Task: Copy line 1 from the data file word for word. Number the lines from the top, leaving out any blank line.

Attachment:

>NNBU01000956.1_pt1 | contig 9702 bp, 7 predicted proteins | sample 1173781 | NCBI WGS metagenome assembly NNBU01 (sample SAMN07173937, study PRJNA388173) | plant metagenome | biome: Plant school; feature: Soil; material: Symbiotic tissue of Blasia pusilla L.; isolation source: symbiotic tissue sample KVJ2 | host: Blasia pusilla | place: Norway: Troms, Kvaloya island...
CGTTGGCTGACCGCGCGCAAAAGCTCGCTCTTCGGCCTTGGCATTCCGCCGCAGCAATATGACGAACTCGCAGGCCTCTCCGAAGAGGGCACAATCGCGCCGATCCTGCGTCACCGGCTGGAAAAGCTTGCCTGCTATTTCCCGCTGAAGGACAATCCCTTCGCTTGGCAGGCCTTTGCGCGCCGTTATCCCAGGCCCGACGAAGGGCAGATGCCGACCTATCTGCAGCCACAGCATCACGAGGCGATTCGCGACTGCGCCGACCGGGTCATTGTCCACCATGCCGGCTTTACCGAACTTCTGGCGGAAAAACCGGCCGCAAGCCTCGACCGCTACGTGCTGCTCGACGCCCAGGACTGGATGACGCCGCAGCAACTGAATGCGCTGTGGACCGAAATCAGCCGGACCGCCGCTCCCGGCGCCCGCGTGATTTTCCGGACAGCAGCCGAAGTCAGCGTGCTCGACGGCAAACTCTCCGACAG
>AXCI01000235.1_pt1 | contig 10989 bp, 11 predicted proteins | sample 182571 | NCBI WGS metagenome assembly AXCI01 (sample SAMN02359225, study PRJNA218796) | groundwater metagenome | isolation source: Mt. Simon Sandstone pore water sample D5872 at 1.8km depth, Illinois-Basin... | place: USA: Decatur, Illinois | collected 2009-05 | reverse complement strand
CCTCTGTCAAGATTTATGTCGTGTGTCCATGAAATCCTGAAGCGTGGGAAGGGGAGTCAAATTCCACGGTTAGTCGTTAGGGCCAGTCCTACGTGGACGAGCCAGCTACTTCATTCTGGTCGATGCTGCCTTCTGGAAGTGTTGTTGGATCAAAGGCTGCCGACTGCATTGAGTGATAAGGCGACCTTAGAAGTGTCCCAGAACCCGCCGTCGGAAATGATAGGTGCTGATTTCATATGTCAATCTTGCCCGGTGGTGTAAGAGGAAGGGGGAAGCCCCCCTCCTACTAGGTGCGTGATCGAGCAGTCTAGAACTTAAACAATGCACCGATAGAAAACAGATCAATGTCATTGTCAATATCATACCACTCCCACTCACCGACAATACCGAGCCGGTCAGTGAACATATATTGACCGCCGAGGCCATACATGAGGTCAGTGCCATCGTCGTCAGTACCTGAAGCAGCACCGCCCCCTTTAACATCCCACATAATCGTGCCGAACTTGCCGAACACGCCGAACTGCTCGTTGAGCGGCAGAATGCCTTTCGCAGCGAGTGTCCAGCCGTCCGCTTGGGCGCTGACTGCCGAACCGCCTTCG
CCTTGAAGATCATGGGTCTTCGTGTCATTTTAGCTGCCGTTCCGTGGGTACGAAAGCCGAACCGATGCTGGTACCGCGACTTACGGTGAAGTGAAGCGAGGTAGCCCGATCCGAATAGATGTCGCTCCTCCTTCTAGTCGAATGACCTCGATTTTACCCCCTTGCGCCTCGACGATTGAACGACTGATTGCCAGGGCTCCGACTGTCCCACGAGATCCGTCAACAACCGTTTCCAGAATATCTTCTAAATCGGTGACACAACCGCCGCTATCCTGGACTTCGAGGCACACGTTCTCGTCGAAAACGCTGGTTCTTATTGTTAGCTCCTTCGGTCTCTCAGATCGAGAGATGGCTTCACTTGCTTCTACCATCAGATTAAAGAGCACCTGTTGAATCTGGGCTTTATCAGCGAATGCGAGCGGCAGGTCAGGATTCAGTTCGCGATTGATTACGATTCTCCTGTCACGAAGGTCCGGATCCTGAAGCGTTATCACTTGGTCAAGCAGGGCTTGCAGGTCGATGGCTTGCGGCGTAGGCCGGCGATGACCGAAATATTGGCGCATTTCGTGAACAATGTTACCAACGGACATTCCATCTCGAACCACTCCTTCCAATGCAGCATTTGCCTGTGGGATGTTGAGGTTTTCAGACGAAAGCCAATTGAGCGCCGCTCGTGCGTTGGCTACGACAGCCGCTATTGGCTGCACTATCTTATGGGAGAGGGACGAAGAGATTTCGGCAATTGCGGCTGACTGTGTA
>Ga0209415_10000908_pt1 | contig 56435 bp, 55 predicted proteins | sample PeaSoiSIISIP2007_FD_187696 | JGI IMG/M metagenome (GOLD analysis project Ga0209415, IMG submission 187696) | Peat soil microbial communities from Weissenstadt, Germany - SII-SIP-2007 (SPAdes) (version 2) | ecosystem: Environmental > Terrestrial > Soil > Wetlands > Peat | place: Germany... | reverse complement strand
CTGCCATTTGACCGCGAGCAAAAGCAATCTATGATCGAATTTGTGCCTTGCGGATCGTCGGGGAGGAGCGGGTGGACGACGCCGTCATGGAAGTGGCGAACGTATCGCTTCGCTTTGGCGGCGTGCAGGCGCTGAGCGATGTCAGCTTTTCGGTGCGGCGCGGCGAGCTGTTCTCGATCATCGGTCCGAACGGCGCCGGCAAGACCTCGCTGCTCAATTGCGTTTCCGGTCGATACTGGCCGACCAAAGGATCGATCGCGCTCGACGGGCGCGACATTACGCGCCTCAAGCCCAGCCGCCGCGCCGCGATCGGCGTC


>NNBU01000956.1_pt1 | contig 9702 bp, 7 predicted proteins | sample 1173781 | NCBI WGS metagenome assembly NNBU01 (sample SAMN07173937, study PRJNA388173) | plant metagenome | biome: Plant school; feature: Soil; material: Symbiotic tissue of Blasia pusilla L.; isolation source: symbiotic tissue sample KVJ2 | host: Blasia pusilla | place: Norway: Troms, Kvaloya island...